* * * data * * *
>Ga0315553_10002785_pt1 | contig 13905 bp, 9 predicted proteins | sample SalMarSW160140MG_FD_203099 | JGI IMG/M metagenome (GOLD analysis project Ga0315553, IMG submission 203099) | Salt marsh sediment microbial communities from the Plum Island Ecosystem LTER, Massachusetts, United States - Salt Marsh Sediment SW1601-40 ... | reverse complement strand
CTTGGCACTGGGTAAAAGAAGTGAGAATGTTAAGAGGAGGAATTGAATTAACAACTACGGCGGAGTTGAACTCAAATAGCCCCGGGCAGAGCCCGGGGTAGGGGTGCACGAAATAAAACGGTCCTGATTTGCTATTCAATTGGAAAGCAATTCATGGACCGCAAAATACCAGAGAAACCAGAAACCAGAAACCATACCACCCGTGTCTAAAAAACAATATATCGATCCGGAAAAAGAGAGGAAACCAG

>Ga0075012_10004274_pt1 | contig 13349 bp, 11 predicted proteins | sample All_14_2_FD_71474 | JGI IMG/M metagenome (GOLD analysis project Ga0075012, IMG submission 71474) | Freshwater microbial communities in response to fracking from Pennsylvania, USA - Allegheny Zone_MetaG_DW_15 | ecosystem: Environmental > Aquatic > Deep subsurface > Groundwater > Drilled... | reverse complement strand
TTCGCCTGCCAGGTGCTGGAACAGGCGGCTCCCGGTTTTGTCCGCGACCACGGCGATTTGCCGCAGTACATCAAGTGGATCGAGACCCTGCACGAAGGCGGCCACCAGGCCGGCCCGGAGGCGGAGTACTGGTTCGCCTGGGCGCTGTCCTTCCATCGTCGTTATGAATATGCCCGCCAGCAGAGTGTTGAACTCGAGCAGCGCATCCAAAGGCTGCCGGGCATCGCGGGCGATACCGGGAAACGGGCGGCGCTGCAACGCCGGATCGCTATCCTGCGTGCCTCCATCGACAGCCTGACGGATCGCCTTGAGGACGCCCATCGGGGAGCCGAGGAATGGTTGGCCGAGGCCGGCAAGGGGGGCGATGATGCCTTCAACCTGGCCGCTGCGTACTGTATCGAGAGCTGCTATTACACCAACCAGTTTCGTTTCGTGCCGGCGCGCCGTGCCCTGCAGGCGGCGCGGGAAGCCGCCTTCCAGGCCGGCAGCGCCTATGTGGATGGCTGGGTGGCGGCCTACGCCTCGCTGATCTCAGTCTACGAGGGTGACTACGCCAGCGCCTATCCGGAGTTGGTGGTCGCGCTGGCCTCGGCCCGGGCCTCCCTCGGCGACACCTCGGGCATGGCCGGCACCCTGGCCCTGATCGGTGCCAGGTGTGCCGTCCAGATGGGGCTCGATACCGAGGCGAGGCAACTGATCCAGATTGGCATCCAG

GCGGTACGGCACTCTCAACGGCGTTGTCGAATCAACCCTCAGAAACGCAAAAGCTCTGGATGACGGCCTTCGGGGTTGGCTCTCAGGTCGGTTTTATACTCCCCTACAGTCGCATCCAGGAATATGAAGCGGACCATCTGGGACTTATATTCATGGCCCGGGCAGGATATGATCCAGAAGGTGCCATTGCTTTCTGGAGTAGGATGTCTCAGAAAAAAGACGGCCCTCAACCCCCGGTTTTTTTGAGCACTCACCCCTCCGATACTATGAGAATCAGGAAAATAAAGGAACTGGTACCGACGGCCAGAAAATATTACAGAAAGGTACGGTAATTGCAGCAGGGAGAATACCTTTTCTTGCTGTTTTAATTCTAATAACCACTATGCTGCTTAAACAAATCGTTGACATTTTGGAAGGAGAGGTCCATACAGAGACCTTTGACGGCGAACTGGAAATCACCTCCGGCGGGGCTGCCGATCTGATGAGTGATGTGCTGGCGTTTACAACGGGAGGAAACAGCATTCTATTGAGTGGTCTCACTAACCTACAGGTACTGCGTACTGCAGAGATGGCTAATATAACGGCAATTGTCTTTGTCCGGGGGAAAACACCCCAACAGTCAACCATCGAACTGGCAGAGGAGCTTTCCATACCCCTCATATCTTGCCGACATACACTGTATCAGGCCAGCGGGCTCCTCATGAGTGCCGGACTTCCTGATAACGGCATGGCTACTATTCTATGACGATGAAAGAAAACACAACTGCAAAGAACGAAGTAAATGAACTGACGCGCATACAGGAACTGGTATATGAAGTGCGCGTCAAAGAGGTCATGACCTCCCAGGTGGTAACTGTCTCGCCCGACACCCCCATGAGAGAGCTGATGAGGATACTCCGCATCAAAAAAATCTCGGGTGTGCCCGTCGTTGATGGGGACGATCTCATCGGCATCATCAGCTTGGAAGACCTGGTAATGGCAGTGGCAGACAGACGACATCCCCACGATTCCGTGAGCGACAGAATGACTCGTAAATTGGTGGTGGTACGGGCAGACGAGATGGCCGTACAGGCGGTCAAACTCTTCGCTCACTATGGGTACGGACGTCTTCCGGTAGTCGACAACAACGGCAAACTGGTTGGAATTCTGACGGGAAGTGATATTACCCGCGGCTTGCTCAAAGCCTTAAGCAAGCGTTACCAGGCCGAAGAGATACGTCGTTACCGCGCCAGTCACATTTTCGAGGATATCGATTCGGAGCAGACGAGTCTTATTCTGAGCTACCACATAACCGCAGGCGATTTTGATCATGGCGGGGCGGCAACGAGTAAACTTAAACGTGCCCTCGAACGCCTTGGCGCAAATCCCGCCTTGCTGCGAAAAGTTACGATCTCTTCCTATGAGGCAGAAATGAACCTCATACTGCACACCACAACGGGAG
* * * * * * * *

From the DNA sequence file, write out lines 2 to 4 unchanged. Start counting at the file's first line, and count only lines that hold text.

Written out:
CTTGGCACTGGGTAAAAGAAGTGAGAATGTTAAGAGGAGGAATTGAATTAACAACTACGGCGGAGTTGAACTCAAATAGCCCCGGGCAGAGCCCGGGGTAGGGGTGCACGAAATAAAACGGTCCTGATTTGCTATTCAATTGGAAAGCAATTCATGGACCGCAAAATACCAGAGAAACCAGAAACCAGAAACCATACCACCCGTGTCTAAAAAACAATATATCGATCCGGAAAAAGAGAGGAAACCAG

>Ga0075012_10004274_pt1 | contig 13349 bp, 11 predicted proteins | sample All_14_2_FD_71474 | JGI IMG/M metagenome (GOLD analysis project Ga0075012, IMG submission 71474) | Freshwater microbial communities in response to fracking from Pennsylvania, USA - Allegheny Zone_MetaG_DW_15 | ecosystem: Environmental > Aquatic > Deep subsurface > Groundwater > Drilled... | reverse complement strand
TTCGCCTGCCAGGTGCTGGAACAGGCGGCTCCCGGTTTTGTCCGCGACCACGGCGATTTGCCGCAGTACATCAAGTGGATCGAGACCCTGCACGAAGGCGGCCACCAGGCCGGCCCGGAGGCGGAGTACTGGTTCGCCTGGGCGCTGTCCTTCCATCGTCGTTATGAATATGCCCGCCAGCAGAGTGTTGAACTCGAGCAGCGCATCCAAAGGCTGCCGGGCATCGCGGGCGATACCGGGAAACGGGCGGCGCTGCAACGCCGGATCGCTATCCTGCGTGCCTCCATCGACAGCCTGACGGATCGCCTTGAGGACGCCCATCGGGGAGCCGAGGAATGGTTGGCCGAGGCCGGCAAGGGGGGCGATGATGCCTTCAACCTGGCCGCTGCGTACTGTATCGAGAGCTGCTATTACACCAACCAGTTTCGTTTCGTGCCGGCGCGCCGTGCCCTGCAGGCGGCGCGGGAAGCCGCCTTCCAGGCCGGCAGCGCCTATGTGGATGGCTGGGTGGCGGCCTACGCCTCGCTGATCTCAGTCTACGAGGGTGACTACGCCAGCGCCTATCCGGAGTTGGTGGTCGCGCTGGCCTCGGCCCGGGCCTCCCTCGGCGACACCTCGGGCATGGCCGGCACCCTGGCCCTGATCGGTGCCAGGTGTGCCGTCCAGATGGGGCTCGATACCGAGGCGAGGCAACTGATCCAGATTGGCATCCAG